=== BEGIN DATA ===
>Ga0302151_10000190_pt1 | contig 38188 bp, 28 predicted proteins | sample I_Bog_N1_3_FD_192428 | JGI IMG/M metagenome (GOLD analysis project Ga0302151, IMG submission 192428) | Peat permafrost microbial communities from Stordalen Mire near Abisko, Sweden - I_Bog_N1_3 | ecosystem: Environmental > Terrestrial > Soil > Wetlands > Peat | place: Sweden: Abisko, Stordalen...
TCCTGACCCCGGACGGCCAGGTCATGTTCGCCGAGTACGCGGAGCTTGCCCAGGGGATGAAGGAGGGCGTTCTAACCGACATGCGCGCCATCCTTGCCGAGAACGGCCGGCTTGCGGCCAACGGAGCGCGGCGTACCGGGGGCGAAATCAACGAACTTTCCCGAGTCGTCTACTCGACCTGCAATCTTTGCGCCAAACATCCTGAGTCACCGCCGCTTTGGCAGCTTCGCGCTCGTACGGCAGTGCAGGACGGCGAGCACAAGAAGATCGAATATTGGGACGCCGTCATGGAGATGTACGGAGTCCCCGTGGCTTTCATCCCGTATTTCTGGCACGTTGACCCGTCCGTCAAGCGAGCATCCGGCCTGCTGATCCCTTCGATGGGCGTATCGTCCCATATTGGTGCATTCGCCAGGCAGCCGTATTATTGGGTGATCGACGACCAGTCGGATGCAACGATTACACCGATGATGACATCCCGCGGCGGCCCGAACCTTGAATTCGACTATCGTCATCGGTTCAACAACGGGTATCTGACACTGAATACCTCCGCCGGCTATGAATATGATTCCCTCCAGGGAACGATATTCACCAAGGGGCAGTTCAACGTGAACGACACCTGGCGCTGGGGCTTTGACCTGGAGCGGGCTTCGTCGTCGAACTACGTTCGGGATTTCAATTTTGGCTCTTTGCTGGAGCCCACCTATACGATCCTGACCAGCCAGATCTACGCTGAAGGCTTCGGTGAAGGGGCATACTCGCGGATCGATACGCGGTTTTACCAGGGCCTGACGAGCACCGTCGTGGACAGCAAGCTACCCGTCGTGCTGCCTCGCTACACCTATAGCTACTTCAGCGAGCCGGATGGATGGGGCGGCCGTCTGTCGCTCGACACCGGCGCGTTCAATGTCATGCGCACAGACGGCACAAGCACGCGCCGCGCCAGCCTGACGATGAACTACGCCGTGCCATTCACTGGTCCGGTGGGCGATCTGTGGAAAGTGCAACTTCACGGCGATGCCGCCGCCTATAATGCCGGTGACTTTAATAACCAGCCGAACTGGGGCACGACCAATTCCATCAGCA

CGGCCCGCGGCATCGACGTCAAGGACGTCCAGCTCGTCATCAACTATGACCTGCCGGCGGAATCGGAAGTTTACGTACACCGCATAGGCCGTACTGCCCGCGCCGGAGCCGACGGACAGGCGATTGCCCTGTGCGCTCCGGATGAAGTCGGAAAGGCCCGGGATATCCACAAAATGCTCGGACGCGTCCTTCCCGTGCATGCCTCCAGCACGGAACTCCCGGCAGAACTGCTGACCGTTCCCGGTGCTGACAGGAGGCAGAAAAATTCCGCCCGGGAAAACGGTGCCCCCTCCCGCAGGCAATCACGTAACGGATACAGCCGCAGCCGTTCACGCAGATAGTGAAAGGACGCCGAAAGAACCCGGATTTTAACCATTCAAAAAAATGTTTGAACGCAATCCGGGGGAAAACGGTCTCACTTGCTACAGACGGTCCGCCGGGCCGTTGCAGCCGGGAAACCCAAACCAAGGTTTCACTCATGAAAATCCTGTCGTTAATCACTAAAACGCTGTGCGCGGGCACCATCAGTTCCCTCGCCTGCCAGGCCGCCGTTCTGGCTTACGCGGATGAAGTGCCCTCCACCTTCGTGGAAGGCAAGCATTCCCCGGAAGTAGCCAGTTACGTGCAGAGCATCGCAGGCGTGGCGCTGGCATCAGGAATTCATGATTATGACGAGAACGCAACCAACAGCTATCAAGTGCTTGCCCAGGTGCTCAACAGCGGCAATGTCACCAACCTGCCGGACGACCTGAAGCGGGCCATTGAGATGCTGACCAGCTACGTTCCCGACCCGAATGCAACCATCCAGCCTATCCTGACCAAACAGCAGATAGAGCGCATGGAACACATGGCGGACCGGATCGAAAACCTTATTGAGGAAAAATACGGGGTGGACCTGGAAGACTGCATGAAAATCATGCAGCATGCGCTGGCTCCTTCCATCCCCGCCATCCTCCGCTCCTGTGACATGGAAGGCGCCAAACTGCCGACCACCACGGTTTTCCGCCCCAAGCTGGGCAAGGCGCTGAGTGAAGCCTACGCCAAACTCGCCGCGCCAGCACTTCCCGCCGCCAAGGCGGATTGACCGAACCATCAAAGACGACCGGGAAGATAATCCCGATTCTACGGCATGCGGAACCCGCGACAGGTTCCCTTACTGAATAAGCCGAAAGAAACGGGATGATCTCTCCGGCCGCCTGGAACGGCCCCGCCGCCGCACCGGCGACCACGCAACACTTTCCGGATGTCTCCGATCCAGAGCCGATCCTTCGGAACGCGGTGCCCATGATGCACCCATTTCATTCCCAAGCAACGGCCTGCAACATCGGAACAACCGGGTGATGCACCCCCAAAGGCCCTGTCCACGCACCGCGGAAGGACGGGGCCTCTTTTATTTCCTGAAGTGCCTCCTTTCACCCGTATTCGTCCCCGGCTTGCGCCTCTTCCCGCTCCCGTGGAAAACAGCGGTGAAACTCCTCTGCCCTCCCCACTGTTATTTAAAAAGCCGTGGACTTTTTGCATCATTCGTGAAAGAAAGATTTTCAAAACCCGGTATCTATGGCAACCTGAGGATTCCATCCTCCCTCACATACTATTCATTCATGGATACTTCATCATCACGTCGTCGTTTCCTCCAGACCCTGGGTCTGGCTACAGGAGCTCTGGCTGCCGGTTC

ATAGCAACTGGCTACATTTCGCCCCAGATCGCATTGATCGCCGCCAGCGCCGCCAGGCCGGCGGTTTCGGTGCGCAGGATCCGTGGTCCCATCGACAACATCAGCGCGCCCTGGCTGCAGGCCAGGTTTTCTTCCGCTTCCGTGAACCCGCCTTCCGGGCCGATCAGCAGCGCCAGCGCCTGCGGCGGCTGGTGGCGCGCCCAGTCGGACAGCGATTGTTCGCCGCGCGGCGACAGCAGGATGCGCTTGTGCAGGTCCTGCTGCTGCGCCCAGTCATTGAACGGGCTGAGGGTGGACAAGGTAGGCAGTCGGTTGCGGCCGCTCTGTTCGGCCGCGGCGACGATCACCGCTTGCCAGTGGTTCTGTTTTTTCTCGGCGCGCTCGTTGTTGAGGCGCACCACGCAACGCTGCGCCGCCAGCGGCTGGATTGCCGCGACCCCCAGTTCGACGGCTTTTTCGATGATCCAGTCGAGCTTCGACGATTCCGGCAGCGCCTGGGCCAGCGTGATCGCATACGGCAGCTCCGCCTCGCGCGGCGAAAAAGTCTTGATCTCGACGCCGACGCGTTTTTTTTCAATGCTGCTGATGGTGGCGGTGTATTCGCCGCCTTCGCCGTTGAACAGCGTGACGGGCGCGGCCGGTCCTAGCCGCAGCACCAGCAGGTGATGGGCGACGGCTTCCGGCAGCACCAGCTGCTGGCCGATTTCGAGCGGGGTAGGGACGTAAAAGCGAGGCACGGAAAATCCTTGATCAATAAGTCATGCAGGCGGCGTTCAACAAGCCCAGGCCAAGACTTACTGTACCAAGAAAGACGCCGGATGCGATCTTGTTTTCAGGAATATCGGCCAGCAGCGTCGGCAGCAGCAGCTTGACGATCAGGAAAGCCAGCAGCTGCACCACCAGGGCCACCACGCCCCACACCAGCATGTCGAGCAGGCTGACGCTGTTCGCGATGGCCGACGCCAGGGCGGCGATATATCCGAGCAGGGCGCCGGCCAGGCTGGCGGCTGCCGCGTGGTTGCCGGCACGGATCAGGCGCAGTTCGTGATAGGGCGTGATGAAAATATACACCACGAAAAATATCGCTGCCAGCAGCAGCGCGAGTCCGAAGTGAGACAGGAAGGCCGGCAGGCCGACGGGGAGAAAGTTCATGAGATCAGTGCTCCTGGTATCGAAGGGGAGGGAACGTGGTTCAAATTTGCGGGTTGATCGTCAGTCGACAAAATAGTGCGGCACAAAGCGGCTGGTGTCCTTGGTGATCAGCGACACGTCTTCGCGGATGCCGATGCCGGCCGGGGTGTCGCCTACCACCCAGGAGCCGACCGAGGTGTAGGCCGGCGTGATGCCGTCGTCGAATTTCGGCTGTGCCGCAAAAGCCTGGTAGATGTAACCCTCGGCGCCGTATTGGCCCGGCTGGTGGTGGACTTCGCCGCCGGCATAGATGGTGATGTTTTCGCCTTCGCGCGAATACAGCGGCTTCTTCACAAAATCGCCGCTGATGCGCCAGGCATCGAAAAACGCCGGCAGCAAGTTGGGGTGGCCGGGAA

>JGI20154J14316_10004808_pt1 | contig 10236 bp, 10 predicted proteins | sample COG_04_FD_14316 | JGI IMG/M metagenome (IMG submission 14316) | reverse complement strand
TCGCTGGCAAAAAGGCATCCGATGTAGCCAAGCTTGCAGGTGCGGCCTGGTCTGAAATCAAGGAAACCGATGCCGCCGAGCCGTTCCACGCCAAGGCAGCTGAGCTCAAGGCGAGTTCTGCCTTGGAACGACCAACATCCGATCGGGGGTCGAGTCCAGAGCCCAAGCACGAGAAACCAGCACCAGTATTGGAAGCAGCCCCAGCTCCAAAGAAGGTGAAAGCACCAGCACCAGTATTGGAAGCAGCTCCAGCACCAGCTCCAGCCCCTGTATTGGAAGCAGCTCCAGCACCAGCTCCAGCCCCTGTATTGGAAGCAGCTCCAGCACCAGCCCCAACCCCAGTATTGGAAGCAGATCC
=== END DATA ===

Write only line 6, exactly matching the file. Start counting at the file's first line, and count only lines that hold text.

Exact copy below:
TCGCTGGCAAAAAGGCATCCGATGTAGCCAAGCTTGCAGGTGCGGCCTGGTCTGAAATCAAGGAAACCGATGCCGCCGAGCCGTTCCACGCCAAGGCAGCTGAGCTCAAGGCGAGTTCTGCCTTGGAACGACCAACATCCGATCGGGGGTCGAGTCCAGAGCCCAAGCACGAGAAACCAGCACCAGTATTGGAAGCAGCCCCAGCTCCAAAGAAGGTGAAAGCACCAGCACCAGTATTGGAAGCAGCTCCAGCACCAGCTCCAGCCCCTGTATTGGAAGCAGCTCCAGCACCAGCTCCAGCCCCTGTATTGGAAGCAGCTCCAGCACCAGCCCCAACCCCAGTATTGGAAGCAGATCC